When a couple start the journey of creating life and entering into the sacred realm of being parents, many things happen. On the surface, people can get caught up in the dizzy party of trying for a baby and then the excitement of getting two lines on the tester.
Once the initial shock has worn off, the reality of becoming a parent kicks in. Things to buy: car seats, buggies, nappies, cots, the list is endless. We busy ourselves in creating nurseries, adjusting to the emerging life growing within, as we alter the things around us to accommodate the change about to be born.
But what is happening within us? I’m not talking about the physical pregnancy, but the psychological and emotional changes that brew within the subterranean bubbling brook, deep within us. Men and women both start to make changes consciously & subconsciously, I refer to these changes as new roles. We go from playing certain roles that we know and are familiar with, such as worker, husband, friend; to finding a new role awaiting us, the role of the parent: Mum & Dad. We know these roles from our previous encounters with our parents, and whatever these relationships were like and how we look back on them, in some ways determines how we enter the role.
Being mindful of you own relationship with your parents is something to consider when becoming a parent. Taking the good parts into your new role and identifying what was difficult will enable you to play the role your way. Learning to break parenting patterns is crucial to avoid role conflict within yourself. It is also a time to reflect on your own understanding of what being a Mum or Dad means to you. Create a list of values you think the role requires or you would like to bring to the part.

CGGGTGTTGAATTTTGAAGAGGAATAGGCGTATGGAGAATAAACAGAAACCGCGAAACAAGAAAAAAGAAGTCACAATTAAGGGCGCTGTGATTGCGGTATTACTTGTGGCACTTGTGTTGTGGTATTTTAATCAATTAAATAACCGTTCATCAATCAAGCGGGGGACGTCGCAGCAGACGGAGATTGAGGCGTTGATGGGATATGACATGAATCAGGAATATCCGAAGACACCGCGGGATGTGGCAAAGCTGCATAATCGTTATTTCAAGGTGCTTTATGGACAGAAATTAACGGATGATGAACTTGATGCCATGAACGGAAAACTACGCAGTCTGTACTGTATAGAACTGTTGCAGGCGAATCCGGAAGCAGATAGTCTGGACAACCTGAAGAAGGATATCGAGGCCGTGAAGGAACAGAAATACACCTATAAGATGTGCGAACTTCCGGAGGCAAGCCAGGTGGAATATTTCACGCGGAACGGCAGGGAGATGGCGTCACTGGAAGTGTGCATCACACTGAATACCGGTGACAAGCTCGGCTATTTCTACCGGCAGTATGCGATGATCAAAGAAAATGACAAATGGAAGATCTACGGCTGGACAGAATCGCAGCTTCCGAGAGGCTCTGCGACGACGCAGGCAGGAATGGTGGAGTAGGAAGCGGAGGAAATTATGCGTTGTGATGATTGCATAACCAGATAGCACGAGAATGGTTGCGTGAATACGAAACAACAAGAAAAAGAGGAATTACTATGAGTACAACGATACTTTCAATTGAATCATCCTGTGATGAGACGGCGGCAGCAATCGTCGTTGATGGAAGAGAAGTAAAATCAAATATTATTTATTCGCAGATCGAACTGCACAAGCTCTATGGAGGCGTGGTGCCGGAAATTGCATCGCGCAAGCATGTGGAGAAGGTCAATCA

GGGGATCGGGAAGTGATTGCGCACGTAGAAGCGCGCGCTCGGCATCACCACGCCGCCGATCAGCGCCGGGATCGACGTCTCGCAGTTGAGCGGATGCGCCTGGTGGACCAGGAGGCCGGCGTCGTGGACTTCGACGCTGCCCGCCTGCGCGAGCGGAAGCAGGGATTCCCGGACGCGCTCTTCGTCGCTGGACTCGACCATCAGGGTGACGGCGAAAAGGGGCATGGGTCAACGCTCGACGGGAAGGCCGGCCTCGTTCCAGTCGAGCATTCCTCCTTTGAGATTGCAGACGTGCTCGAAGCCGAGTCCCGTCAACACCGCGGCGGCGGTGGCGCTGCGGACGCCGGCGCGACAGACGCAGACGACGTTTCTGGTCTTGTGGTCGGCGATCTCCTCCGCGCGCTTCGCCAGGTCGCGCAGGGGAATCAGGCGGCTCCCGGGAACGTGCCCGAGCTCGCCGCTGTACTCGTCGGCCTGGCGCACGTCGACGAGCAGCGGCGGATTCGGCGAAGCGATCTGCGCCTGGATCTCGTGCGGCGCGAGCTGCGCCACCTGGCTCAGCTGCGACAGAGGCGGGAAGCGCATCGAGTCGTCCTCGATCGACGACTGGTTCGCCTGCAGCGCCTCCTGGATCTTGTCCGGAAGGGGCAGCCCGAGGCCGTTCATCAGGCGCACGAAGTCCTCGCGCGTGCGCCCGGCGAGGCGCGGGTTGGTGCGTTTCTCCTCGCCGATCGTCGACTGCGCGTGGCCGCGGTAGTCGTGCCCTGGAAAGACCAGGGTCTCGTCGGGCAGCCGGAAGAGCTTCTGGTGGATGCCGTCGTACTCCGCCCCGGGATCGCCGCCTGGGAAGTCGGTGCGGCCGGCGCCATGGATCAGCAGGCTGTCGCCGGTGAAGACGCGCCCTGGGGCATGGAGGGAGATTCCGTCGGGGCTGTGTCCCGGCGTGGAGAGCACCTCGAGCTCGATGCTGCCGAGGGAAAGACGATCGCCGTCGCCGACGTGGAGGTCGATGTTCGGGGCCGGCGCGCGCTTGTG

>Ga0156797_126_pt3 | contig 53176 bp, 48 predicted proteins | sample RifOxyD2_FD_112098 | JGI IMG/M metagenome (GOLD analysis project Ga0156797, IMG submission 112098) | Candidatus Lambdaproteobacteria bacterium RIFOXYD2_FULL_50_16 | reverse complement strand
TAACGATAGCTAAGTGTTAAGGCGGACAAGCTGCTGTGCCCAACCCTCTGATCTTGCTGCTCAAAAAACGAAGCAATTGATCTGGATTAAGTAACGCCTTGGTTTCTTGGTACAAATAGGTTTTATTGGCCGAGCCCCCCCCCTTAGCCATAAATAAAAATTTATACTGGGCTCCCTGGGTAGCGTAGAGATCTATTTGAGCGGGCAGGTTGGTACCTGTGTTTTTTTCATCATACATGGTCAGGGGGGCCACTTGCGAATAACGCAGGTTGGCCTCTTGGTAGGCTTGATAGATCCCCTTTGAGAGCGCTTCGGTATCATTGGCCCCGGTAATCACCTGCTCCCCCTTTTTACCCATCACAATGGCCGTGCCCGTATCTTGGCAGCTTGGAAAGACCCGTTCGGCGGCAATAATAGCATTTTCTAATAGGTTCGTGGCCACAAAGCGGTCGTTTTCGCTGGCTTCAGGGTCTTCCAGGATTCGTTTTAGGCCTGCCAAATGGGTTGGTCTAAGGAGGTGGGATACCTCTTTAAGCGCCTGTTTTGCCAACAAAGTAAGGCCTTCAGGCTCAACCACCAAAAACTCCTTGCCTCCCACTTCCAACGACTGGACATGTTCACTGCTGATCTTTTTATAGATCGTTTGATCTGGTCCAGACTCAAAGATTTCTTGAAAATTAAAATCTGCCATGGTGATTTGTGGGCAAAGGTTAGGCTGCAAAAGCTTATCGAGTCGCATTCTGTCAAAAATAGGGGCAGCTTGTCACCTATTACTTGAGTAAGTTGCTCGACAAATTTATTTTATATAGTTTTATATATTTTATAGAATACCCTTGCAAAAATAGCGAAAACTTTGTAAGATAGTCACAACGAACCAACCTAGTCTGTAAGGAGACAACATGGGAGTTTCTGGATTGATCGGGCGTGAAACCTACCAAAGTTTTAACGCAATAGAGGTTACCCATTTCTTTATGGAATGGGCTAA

This is a great time to define how you want to be as a parent. It’s a good idea to start open communication with your partner on their values, ideas, expectations and fears that come up about being a parent. Do you agree with each other? How were you both parented? Are there huge differences in the way you were both brought up? These discussions can be helpful as you create a narrative between the two of you, which gives you both a clear idea of what you expect, hold and understand about each other’s past and future in the role of parents.
This way you avoid stress and conflict as you start creating a intimate narrative between the two of you, which can only promote a stronger bond, one that you will need when the role is tested in more demanding times that a newborn (and beyond) brings to a couple.
In summary, my advice is:
Know your own story of how you were raised.
Have a dialogue with you partner about their family history and stories
Discuss what fears and expectations do you both have
Discuss what values you want to bring to the role of being a parent.
Discuss what’s important to you and what you disagree with
Keep talking about your feelings between the two of you as the baby arrives, during the first few months and beyond.
Be aware of your own feelings and changes as the role is expanded.
If things get brought up that concern you, don’t bottle it up, keep talking, and if you find it hard to open up to your partner, seek professional help to work through emotions you struggle with.